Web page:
Don’t strip governor of emergency powers
The Legislature is considering a bill to limit the governor's power to declare states of emergency without legislative approval.
Gov. Linda Lingle was criticized two years ago when she declared a state of emergency to quickly authorize providing shelters for the homeless along the Leeward Coast. She acknowledged that use of her emergency powers was "creative," but that doesn't justify a move in the Legislature to strip her of those powers and put the public at risk when a life-threatening calamity occurs.
Bills that have passed both chambers but need a House-Senate conference to become identical would require the governor to obtain legislative approval to use emergency powers under some circumstances. Real emergencies require swift action. Legislators should refrain from interfering in relief and limit their measure to a mild slap on the wrist.
House Speaker Calvin Say contends that Lingle "usurped the Legislature's authority" when she spent state money for the homeless, so her powers should be trimmed to prevent another abuse. Former Speaker Joe Souki agreed that the governor's use of the powers "maybe was handled incorrectly. But this is petty if we're going to be coming up with a bill of this nature."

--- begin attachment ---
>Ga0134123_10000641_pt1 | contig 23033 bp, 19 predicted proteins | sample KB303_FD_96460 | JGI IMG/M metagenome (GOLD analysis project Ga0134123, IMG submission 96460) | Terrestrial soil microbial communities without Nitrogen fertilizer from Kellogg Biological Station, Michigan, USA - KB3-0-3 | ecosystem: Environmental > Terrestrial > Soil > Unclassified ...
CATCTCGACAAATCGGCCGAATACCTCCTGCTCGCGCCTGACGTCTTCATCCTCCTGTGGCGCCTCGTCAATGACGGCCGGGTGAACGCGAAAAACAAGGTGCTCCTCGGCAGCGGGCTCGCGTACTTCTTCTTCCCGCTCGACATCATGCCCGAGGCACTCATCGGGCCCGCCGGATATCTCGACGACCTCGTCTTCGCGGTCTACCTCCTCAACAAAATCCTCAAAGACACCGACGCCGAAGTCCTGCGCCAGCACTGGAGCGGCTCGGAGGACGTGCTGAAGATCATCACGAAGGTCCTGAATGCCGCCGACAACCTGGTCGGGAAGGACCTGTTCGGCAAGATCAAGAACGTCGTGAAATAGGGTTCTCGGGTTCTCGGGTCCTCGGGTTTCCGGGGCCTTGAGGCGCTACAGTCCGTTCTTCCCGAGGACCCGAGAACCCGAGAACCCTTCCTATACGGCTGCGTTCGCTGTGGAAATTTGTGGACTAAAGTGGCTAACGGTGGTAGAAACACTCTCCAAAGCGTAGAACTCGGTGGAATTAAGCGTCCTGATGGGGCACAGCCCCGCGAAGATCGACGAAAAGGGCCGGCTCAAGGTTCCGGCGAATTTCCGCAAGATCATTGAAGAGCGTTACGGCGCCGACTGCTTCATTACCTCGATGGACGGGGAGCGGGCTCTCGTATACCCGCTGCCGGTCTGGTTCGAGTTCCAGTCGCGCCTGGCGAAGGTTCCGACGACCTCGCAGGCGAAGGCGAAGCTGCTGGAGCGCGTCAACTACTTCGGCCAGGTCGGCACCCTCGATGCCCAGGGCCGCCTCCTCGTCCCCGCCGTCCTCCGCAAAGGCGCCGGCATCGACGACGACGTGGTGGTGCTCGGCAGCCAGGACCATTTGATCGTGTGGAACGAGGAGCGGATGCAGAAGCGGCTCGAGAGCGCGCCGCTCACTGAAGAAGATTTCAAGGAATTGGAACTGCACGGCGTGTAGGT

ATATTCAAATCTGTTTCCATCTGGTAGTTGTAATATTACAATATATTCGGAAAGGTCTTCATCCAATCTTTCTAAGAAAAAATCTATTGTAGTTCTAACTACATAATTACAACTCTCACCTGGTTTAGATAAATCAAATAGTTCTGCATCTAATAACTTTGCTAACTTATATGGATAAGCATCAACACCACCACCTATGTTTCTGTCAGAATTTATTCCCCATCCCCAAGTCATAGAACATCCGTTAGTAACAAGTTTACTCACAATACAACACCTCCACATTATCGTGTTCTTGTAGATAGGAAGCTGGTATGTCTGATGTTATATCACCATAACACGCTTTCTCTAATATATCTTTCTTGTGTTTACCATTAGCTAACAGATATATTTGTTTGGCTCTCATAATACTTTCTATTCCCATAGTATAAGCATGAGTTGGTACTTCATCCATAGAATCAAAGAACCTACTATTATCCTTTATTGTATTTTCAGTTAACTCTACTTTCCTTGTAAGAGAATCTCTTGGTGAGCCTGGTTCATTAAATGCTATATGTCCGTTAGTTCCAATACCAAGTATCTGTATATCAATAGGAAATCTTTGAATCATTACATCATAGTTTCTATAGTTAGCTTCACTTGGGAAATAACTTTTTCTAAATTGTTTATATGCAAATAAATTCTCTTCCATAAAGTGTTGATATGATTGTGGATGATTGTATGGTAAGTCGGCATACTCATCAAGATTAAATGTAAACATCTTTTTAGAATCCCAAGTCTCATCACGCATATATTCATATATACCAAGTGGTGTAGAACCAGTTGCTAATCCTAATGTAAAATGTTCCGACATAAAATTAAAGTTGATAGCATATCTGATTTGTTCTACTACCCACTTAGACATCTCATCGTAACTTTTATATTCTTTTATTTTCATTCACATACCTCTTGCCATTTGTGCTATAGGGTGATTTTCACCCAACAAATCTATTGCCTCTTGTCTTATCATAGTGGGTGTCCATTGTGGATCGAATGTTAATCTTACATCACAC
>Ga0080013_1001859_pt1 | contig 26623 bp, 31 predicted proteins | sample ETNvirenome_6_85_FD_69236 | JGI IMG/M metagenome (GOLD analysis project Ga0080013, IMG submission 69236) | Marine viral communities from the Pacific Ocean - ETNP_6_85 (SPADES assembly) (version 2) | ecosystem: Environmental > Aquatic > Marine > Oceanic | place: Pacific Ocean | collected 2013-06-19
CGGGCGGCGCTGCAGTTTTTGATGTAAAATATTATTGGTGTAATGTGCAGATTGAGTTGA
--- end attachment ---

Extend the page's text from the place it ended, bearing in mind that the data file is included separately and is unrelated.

The consequences could be more than petty and were reflected in an early vision of the bill, which would have required the governor to obtain legislative approval to take emergency measures when "tangible and measurable harm ... has already occurred and that, unless immediately acted upon, would otherwise be irreparable," resulting in imminent death or health or safety hazard. It has been changed to allow her to take action when the "harm or damage has resulted or is about to result" from the disaster.
Maj. Gen. Robert G.F. Lee, the state director of civil defense, testified to legislators that disaster relief to residents must be delivered swiftly. "Most emergencies and disasters are fluid events, the extent of which can rarely be predicted, let alone depicted in minute detail," he said. "The gravity of these events as they become known or reported through various channels is often underestimated."
The bill asserts that emergencies do not include "the remedying of periodic or longstanding societal inequities or circumstances that may arise over the course of time" and could be addressed by legislation. In other words, helping the homeless is not an emergency.
Lee also complained that the bill would not allow disaster relief to extend beyond the adjournment of the next regular session of the Legislature without legislative approval. He argued that emergency relief might take four to six years to complete. Then it no longer is an emergency and legislative oversight is warranted.
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